Foregrounding Human Stories in Quantitative Data

The Mapping Black London project is built from two large databases, together containing 1013 rows of data (as of 28 April) – a number only set to increase over the coming months. Given the vast amount of data that we are working with, one of the challenges presented to the Mapping Black London team has been how to ensure individual stories can be heard alongside the wider patterns we are presenting. In other words, we have been faced with the challenge of ensuring that historic individuals do not become just ‘points on a map’…

One solution to this problem has been to highlight the stories of particularly prominent individuals. This can be done by creating a separate map specifically for an individual, tracing all the locations said individual visited in London. Such a process thus turns mapping into a tool to amplify individual stories and allows the possibility of highlighting, for example, Una Marson’s London story.

Maps for prominent individuals nonetheless have a couple of disadvantages. The first arises from the very concept of a ‘prominent individual’ itself. The question arises of what makes one person’s story more worthy of attention than others. An answer to this could be the degree of public or academic interest in a figure, but by only using this as our metric we are risking telling familiar stories that do little to add to our previous knowledge. 

The second disadvantage arises from gaps in the story being told. Due to the nature of our research for Mapping Black London, instead of having one fluid story of a person’s time in the city, we instead have a collection of interesting episodes and anecdotes drawn from disparate sources. We know little, for example, about the locations where many of the individuals we discuss arrived in London and thus we lack a clear starting point for many of the story maps. Some individuals – such as Una Marson – left London and returned all during the span of 1935-1947, yet a map struggles to fill in the ‘gap’ during which the individual is absent.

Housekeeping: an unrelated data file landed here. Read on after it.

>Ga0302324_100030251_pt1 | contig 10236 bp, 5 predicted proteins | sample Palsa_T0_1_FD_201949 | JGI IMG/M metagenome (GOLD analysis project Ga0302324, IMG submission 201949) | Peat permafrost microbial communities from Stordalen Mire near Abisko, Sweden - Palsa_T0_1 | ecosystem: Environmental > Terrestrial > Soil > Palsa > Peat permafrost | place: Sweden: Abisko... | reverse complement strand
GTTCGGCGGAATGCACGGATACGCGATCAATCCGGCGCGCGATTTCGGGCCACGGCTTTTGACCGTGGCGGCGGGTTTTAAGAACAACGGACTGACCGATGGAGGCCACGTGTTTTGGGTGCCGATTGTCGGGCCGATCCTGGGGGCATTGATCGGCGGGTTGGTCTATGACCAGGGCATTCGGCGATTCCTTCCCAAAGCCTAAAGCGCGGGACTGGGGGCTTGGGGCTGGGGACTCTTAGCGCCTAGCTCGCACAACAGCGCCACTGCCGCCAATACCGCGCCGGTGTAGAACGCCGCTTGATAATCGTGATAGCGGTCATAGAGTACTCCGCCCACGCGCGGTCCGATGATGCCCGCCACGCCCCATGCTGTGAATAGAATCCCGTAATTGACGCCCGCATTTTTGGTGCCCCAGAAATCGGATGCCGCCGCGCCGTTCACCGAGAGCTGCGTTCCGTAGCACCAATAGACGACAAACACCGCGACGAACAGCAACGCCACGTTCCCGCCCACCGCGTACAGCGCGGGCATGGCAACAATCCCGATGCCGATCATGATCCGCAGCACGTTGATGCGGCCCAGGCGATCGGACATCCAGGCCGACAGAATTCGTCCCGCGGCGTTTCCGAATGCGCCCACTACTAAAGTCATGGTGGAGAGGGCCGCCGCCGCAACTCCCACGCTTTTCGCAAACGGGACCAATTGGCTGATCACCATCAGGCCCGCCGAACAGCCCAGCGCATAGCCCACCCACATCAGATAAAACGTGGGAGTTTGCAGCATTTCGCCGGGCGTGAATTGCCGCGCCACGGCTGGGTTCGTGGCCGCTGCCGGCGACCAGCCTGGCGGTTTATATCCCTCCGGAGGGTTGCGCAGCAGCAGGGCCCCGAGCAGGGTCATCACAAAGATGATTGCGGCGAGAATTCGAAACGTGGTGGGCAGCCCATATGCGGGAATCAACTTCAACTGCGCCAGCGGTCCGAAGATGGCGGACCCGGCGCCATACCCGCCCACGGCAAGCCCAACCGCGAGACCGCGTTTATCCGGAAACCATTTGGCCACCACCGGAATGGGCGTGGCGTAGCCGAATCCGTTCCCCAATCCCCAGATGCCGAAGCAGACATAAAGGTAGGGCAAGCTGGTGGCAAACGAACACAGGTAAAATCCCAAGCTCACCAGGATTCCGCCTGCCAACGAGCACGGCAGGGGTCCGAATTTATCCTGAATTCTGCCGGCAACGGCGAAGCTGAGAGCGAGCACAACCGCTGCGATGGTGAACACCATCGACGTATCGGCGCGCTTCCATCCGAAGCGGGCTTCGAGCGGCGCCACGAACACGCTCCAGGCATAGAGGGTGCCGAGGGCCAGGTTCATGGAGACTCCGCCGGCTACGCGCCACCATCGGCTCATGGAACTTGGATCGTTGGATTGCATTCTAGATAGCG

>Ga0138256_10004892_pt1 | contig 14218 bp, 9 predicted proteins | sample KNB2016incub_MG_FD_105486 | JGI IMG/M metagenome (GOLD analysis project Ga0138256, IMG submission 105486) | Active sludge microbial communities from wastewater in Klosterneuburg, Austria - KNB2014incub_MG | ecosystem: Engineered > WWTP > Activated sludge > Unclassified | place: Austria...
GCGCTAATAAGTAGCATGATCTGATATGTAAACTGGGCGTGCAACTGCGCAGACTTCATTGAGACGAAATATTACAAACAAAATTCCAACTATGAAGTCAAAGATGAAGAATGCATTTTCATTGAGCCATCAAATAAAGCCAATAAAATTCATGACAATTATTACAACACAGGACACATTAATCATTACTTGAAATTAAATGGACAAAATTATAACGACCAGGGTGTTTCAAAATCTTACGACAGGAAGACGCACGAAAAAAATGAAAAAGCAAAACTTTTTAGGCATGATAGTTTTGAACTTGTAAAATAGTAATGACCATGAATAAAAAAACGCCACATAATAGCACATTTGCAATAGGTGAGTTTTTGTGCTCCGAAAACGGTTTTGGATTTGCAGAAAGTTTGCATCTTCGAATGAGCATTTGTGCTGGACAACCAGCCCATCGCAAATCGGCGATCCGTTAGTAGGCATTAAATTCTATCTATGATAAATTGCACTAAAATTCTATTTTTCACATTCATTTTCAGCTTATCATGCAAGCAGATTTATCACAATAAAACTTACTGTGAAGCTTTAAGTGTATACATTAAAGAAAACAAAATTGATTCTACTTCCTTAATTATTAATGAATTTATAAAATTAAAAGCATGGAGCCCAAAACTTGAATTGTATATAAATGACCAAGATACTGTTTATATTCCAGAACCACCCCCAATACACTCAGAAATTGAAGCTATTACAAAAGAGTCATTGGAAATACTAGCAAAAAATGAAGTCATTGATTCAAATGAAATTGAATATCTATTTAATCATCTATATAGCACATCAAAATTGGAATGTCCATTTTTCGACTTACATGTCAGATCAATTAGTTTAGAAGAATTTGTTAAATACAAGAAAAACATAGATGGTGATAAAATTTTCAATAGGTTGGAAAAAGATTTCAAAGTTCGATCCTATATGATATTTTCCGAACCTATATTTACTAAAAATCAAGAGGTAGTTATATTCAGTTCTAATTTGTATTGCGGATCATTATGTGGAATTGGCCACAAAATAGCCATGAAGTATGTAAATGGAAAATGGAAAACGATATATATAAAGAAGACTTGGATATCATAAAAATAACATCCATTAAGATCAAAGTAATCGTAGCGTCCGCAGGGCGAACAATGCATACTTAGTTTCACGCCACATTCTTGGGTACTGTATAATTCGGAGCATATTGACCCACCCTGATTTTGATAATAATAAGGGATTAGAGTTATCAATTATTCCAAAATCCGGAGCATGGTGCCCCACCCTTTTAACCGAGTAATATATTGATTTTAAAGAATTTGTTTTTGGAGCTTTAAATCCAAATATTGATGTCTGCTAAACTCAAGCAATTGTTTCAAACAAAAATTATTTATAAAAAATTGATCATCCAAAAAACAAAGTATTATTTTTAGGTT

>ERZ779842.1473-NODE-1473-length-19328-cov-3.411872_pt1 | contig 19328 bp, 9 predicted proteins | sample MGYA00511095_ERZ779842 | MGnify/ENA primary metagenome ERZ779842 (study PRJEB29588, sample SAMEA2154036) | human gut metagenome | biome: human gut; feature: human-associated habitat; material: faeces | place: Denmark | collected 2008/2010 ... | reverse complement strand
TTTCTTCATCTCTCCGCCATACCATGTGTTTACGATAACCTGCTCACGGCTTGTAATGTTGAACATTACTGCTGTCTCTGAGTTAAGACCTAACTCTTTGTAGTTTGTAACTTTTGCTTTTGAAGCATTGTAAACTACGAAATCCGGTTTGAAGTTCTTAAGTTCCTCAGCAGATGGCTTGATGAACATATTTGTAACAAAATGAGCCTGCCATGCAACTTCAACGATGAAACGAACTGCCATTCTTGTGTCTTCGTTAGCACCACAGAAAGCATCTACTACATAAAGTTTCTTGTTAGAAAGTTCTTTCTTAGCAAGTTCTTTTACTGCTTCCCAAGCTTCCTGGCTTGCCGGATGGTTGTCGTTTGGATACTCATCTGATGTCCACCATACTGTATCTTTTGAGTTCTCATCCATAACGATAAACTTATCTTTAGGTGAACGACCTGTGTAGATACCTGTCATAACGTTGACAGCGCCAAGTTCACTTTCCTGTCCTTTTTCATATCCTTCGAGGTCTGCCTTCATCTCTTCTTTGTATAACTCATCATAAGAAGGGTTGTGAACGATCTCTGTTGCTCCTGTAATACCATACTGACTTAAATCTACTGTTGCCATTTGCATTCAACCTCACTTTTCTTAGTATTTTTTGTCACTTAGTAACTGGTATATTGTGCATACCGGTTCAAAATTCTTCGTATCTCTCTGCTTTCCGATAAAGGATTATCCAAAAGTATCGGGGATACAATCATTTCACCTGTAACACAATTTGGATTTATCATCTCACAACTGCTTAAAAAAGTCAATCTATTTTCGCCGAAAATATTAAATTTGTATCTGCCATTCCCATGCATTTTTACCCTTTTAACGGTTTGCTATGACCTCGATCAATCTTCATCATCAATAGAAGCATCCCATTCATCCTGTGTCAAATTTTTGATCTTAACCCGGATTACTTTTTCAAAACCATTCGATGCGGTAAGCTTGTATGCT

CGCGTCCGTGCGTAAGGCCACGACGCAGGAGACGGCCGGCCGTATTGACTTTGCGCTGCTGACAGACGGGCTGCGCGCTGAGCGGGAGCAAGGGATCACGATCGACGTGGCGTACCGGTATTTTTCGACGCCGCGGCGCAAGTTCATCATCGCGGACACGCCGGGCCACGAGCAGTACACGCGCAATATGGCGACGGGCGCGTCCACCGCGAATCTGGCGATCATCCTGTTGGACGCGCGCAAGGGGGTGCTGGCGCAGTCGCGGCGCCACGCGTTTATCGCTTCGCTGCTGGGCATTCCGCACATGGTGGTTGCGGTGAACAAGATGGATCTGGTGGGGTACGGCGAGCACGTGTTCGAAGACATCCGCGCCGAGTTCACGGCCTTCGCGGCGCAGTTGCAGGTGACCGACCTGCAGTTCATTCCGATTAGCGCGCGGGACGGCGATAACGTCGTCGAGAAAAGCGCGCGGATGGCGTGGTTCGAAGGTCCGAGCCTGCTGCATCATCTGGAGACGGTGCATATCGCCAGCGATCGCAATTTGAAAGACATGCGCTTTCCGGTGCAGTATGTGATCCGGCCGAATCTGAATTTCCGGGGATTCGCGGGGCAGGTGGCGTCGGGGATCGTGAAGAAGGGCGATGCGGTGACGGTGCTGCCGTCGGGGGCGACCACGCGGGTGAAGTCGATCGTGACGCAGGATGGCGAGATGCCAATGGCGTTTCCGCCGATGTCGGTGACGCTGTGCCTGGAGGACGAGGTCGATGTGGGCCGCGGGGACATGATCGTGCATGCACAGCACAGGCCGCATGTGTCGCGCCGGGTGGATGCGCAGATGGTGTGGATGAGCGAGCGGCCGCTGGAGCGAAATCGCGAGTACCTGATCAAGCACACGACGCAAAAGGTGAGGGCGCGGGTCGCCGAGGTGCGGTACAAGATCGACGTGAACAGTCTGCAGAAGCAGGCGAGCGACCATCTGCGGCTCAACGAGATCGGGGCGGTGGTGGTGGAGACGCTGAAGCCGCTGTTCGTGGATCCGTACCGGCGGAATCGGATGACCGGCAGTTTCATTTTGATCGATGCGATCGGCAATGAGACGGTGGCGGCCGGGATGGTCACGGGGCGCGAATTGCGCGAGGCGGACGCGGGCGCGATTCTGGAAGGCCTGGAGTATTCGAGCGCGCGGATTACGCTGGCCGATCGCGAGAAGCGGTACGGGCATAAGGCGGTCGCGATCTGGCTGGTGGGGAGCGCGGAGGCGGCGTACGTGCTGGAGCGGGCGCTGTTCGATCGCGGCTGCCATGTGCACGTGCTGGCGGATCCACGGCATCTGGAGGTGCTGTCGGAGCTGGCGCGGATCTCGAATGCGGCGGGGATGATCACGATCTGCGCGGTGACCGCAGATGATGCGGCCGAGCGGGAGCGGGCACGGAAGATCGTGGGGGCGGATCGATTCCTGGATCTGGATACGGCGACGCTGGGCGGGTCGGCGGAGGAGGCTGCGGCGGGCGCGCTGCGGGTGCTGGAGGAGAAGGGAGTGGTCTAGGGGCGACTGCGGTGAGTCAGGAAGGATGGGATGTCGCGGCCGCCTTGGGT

Pop-up descriptions are another way in which we have attempted to integrate personal stories into our wider patterns. We limited ourselves to descriptions approximately three sentences in length in order to ensure that we were being concise and not overly verbose. This was enough space to tell an interesting story in many of our descriptions, an example being the following evocative description for Tilbury air raid shelter: 

Site of an overcrowded ‘hellhole’, where 16,000 Londoners, including black Londoners, took shelter during bombing raids in 1940. ‘Every race and colour in the world were represented there,’ wrote a visitor, ‘whites, negroes, Chinese, hindus, Polynesians, levantines, Eastern Europeans, Jews, gentiles, Moslems and probably sun-worshippers were all piled there in miscellaneous confusion’.

That being said, there are two problems with short descriptions. The first comes from locations we lack little information on. Compare the above description with the following for the 41 New Compton Street:

Site of a nightclub owned by Sierra Leoneon Ernest Marke. 

That is the entire description; we simply do not know anything else about the place, not even its name!

Yet is should be emphasized that as well as providing a useful tool of analysis in its own right, mapping projects like these can also be just a starting point for future research where the experiences of an ever greater number of people, and the larger historical processes of which they were part, receive the attention they deserve.